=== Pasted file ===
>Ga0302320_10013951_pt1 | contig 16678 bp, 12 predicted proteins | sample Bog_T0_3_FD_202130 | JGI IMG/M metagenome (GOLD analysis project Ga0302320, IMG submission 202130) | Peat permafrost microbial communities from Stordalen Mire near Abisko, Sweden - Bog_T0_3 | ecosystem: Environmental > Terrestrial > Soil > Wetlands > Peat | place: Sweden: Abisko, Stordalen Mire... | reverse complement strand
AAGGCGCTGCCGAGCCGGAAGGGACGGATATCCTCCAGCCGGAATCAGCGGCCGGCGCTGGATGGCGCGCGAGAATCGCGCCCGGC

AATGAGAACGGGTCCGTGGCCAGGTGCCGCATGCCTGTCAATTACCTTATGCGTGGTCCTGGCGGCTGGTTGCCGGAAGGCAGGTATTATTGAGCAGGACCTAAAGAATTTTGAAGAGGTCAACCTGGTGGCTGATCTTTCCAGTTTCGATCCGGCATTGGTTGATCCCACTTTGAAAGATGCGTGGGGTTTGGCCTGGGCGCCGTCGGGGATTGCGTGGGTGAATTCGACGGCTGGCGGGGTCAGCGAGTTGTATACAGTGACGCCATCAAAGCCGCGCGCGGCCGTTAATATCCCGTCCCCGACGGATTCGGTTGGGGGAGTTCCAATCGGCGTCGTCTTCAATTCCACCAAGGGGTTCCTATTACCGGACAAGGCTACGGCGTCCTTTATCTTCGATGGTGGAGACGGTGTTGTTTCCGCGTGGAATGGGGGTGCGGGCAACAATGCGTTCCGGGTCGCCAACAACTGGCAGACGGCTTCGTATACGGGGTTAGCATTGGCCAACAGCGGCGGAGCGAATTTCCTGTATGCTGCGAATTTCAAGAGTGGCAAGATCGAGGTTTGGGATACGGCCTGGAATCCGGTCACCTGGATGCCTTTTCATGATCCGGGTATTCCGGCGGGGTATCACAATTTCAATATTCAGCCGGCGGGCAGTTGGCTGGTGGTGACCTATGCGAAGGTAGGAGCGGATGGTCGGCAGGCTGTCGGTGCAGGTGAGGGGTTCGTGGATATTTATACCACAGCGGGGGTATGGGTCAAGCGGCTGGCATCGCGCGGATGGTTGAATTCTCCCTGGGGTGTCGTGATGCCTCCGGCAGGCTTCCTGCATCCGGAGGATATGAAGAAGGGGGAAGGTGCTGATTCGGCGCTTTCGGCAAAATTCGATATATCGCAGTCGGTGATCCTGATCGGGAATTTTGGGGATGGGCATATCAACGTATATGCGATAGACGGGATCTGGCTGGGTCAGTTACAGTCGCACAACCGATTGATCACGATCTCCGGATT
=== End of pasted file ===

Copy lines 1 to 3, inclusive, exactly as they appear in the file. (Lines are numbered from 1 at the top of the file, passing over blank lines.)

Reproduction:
>Ga0302320_10013951_pt1 | contig 16678 bp, 12 predicted proteins | sample Bog_T0_3_FD_202130 | JGI IMG/M metagenome (GOLD analysis project Ga0302320, IMG submission 202130) | Peat permafrost microbial communities from Stordalen Mire near Abisko, Sweden - Bog_T0_3 | ecosystem: Environmental > Terrestrial > Soil > Wetlands > Peat | place: Sweden: Abisko, Stordalen Mire... | reverse complement strand
AAGGCGCTGCCGAGCCGGAAGGGACGGATATCCTCCAGCCGGAATCAGCGGCCGGCGCTGGATGGCGCGCGAGAATCGCGCCCGGC

AATGAGAACGGGTCCGTGGCCAGGTGCCGCATGCCTGTCAATTACCTTATGCGTGGTCCTGGCGGCTGGTTGCCGGAAGGCAGGTATTATTGAGCAGGACCTAAAGAATTTTGAAGAGGTCAACCTGGTGGCTGATCTTTCCAGTTTCGATCCGGCATTGGTTGATCCCACTTTGAAAGATGCGTGGGGTTTGGCCTGGGCGCCGTCGGGGATTGCGTGGGTGAATTCGACGGCTGGCGGGGTCAGCGAGTTGTATACAGTGACGCCATCAAAGCCGCGCGCGGCCGTTAATATCCCGTCCCCGACGGATTCGGTTGGGGGAGTTCCAATCGGCGTCGTCTTCAATTCCACCAAGGGGTTCCTATTACCGGACAAGGCTACGGCGTCCTTTATCTTCGATGGTGGAGACGGTGTTGTTTCCGCGTGGAATGGGGGTGCGGGCAACAATGCGTTCCGGGTCGCCAACAACTGGCAGACGGCTTCGTATACGGGGTTAGCATTGGCCAACAGCGGCGGAGCGAATTTCCTGTATGCTGCGAATTTCAAGAGTGGCAAGATCGAGGTTTGGGATACGGCCTGGAATCCGGTCACCTGGATGCCTTTTCATGATCCGGGTATTCCGGCGGGGTATCACAATTTCAATATTCAGCCGGCGGGCAGTTGGCTGGTGGTGACCTATGCGAAGGTAGGAGCGGATGGTCGGCAGGCTGTCGGTGCAGGTGAGGGGTTCGTGGATATTTATACCACAGCGGGGGTATGGGTCAAGCGGCTGGCATCGCGCGGATGGTTGAATTCTCCCTGGGGTGTCGTGATGCCTCCGGCAGGCTTCCTGCATCCGGAGGATATGAAGAAGGGGGAAGGTGCTGATTCGGCGCTTTCGGCAAAATTCGATATATCGCAGTCGGTGATCCTGATCGGGAATTTTGGGGATGGGCATATCAACGTATATGCGATAGACGGGATCTGGCTGGGTCAGTTACAGTCGCACAACCGATTGATCACGATCTCCGGATT